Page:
- A dedicated NANOGNOSTICS website was set up at the beginning of the project. Apart from a public space an ftp-site was also created to allow an easy and efficient exchange of data, reports etc.
- Regular reports have been submitted by every partner to the coordinator in order to assure an efficient communication and the submission of periodic reports, deliverables etc. to the European Commission.
- Internal NANOGNOSTICS meetings with all partners have been organized twice a year in order to exchange results and ideas, for discussion of technical problems and possible solutions, and for planning the exchange of research staff, equipment, and materials. These meetings were also used to get a frequent update on deliverables and milestones and to adjust the planning of the project in the cases of unfulfilled deliverables or milestones. Some meetings were held with the participation of external experts in order to get an independent outside view on the results.
- The close interaction between the partners was enforced by the exchange of researchers (mainly PhD students) who visited the laboratories of the other partners for collaborative experiments. Also several partners have visited the facilities of the SME partner Edinburgh instrument in order to stimulate the academia-SME interaction.

2.2 Training and education of junior scientists and students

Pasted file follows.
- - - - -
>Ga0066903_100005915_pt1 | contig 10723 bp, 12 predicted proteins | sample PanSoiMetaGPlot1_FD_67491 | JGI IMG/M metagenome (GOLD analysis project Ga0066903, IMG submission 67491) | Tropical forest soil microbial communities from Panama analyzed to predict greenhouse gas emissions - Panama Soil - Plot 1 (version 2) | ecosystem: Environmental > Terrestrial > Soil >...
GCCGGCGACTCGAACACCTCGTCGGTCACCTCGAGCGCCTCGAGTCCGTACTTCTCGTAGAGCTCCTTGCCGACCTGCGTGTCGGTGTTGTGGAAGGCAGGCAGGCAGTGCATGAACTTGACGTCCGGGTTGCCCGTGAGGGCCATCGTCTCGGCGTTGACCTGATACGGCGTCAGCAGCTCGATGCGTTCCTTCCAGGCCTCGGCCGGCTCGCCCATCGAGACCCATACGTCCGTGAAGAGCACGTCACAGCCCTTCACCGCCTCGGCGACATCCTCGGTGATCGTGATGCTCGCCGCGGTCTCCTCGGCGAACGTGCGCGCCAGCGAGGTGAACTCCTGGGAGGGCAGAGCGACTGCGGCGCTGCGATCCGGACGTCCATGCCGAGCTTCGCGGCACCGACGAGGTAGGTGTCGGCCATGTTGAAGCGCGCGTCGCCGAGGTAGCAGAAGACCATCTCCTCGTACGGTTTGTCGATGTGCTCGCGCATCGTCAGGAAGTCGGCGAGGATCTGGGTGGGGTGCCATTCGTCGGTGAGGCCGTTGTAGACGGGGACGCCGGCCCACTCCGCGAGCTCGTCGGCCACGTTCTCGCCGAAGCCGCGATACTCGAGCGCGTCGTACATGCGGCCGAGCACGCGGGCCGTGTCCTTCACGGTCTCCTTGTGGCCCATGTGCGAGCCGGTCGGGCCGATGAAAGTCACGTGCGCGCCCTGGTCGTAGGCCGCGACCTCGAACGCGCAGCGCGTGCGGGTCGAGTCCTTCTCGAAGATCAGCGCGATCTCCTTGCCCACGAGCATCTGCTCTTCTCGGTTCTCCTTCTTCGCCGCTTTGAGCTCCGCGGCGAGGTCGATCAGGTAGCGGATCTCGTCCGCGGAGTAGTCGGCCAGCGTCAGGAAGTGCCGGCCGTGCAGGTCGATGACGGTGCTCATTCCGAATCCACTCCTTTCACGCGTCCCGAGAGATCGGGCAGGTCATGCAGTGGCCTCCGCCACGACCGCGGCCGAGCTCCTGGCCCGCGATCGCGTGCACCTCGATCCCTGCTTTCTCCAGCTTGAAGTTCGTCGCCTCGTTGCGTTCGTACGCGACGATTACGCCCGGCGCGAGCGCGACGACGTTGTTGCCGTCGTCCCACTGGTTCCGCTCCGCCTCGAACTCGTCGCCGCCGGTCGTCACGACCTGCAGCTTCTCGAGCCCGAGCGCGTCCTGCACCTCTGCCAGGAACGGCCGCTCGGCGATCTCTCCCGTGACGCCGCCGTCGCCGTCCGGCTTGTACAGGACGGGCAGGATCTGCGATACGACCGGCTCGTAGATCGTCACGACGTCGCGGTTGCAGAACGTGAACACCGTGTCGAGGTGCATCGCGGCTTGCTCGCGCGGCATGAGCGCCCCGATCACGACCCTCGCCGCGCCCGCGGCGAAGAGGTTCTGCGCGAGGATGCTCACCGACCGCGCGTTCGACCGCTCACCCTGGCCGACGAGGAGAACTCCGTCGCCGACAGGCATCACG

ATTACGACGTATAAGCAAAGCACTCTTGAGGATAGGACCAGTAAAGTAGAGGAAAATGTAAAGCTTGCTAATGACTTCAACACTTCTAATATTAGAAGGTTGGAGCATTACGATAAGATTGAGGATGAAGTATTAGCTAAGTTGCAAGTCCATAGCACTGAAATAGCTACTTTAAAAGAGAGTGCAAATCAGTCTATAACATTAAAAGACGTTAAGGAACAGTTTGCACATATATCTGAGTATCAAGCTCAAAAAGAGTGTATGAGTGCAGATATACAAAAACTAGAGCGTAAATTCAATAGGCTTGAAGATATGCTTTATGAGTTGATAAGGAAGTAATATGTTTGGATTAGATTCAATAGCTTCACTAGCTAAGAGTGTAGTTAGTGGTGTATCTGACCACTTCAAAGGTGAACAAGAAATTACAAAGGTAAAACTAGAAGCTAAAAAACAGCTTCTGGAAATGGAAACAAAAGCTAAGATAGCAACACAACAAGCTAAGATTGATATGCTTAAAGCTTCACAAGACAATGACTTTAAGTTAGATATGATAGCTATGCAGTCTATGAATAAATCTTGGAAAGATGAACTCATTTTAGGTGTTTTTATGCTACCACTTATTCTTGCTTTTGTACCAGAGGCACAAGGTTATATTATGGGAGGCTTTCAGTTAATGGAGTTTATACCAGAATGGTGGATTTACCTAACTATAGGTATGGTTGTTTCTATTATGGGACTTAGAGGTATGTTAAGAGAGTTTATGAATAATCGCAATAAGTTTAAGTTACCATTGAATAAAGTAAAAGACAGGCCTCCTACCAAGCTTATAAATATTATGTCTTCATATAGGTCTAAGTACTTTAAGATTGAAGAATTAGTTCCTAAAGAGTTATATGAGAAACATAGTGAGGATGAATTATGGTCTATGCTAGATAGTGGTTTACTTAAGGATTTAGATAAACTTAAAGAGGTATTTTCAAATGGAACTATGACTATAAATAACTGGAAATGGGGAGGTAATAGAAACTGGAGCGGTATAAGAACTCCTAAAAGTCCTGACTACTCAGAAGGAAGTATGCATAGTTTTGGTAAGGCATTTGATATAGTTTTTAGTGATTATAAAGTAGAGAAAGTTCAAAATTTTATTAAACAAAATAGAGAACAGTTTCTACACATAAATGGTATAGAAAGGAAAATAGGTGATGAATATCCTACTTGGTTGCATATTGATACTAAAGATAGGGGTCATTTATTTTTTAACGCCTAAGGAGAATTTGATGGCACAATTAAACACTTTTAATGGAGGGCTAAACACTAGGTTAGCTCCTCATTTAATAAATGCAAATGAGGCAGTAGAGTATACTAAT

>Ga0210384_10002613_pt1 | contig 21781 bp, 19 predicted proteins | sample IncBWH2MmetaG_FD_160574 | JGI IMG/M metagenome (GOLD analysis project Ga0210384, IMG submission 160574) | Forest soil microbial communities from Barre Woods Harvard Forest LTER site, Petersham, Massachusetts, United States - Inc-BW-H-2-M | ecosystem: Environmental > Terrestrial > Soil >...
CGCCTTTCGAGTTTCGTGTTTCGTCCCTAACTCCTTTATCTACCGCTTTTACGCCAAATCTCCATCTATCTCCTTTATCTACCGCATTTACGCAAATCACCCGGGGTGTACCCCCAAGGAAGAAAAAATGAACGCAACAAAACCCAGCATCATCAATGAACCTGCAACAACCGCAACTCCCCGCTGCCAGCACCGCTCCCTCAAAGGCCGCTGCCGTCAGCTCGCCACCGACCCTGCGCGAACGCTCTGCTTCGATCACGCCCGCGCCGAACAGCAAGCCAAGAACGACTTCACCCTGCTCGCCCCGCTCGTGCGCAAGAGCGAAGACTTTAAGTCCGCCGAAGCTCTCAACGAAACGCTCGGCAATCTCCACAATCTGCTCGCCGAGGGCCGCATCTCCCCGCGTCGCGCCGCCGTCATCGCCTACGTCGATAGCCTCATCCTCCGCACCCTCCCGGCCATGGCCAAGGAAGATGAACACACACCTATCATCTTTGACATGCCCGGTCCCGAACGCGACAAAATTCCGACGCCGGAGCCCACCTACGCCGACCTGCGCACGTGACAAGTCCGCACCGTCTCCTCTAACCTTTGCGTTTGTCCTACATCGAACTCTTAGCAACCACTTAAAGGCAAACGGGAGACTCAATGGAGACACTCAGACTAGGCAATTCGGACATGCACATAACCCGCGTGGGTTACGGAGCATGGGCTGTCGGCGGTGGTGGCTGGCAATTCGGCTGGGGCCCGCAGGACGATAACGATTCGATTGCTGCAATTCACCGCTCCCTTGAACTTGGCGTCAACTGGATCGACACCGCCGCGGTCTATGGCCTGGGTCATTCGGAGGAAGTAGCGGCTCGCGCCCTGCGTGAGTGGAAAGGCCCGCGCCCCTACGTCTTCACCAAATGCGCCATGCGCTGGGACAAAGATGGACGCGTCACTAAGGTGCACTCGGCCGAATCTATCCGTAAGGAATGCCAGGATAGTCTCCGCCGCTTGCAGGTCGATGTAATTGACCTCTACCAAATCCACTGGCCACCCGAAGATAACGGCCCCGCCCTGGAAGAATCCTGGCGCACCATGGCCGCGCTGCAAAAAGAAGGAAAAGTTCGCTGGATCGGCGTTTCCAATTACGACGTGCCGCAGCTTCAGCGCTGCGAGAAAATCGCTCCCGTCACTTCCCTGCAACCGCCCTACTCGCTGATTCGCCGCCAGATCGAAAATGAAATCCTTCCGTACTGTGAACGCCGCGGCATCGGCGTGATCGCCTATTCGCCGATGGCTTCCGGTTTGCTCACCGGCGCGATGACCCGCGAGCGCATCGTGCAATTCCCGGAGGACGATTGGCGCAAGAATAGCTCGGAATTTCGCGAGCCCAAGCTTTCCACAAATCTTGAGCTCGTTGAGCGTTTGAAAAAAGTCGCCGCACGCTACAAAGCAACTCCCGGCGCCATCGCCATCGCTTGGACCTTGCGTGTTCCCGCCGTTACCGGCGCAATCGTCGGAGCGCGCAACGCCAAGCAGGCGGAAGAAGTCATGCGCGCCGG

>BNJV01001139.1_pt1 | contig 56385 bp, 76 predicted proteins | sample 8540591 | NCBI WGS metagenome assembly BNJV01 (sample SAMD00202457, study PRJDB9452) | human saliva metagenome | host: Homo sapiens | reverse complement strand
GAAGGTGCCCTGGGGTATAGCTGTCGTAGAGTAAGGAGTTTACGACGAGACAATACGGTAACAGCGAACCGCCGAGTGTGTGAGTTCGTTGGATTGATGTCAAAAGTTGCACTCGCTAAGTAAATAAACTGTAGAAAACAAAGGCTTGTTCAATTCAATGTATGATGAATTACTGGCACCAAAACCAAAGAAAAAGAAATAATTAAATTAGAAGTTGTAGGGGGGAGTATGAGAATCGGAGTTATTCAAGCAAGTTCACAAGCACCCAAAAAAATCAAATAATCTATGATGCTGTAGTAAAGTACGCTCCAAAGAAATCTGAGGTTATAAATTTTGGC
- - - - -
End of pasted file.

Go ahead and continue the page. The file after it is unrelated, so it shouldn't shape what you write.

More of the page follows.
- All academic partners have recruited one or more junior investigators on the graduate student or post-doctoral researcher basis. Since much of the research has been performed in direct collaboration with other consortium laboratories, the junior researchers have learnt to work in different environments and facilities. During these exchanges, they also learnt to communicate with researchers from other disciplines, acquire new skills and technologies, and most importantly, develop novel interdisciplinary approaches. For the post-docs the participation in the very interdisciplinary and collaborative NANOGNOSTICS project gave them the opportunity to further strengthen their research, mobility and collaboration profile toward becoming an own independent group leader. For the graduate students the NANOGNOSTICS project offered a very interdisciplinary and innovative educational program and several NANOGNOSTICS students have received their PhD degree within the project time or will receive their PhD degrees within the following one to two years.